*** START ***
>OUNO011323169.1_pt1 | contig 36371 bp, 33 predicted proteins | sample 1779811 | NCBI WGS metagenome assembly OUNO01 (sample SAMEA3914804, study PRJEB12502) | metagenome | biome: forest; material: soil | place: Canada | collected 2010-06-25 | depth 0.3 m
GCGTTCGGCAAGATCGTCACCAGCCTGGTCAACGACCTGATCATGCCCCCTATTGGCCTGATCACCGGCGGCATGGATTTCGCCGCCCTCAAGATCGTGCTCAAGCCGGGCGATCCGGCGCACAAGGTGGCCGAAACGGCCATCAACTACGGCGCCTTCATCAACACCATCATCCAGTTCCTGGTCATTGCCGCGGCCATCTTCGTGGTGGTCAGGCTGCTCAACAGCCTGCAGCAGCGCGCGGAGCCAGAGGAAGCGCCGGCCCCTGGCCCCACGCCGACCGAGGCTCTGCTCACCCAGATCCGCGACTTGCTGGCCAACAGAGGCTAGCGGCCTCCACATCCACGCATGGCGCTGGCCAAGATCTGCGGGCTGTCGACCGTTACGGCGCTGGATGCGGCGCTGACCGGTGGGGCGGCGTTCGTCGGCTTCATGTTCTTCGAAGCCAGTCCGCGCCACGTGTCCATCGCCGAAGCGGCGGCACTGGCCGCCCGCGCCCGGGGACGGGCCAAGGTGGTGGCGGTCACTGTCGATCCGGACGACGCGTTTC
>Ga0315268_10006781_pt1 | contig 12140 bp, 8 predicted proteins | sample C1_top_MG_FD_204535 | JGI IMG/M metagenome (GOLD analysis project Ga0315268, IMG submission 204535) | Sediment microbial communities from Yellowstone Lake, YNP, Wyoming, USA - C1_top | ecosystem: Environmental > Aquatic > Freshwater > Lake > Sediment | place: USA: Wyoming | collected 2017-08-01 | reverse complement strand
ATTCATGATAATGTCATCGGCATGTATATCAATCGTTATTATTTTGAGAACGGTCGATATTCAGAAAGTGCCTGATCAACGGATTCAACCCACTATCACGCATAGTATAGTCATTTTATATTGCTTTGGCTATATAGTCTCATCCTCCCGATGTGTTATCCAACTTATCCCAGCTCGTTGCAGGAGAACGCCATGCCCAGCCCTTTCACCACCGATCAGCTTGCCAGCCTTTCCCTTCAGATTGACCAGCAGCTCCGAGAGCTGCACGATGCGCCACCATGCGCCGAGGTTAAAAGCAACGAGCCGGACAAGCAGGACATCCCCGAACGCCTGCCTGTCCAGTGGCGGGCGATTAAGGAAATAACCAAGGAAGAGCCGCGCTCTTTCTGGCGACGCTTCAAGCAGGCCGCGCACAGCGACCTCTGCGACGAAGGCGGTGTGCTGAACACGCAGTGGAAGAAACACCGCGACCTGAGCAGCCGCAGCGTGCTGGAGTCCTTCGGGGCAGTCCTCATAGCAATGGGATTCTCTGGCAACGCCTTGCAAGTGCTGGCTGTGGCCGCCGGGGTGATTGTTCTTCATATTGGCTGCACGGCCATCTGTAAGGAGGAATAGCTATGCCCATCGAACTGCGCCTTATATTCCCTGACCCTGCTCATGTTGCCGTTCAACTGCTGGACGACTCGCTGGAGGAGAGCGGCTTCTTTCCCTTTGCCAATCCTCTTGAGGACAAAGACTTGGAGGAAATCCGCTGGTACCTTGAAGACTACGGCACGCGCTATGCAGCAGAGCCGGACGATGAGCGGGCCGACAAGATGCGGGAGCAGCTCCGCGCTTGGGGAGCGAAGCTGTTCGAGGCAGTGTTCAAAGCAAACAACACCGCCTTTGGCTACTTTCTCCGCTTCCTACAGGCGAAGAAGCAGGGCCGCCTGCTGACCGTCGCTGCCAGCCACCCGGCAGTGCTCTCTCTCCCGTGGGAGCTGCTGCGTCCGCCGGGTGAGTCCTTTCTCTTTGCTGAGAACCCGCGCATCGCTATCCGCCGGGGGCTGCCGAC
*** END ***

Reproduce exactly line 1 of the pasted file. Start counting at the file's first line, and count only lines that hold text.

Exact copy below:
>OUNO011323169.1_pt1 | contig 36371 bp, 33 predicted proteins | sample 1779811 | NCBI WGS metagenome assembly OUNO01 (sample SAMEA3914804, study PRJEB12502) | metagenome | biome: forest; material: soil | place: Canada | collected 2010-06-25 | depth 0.3 m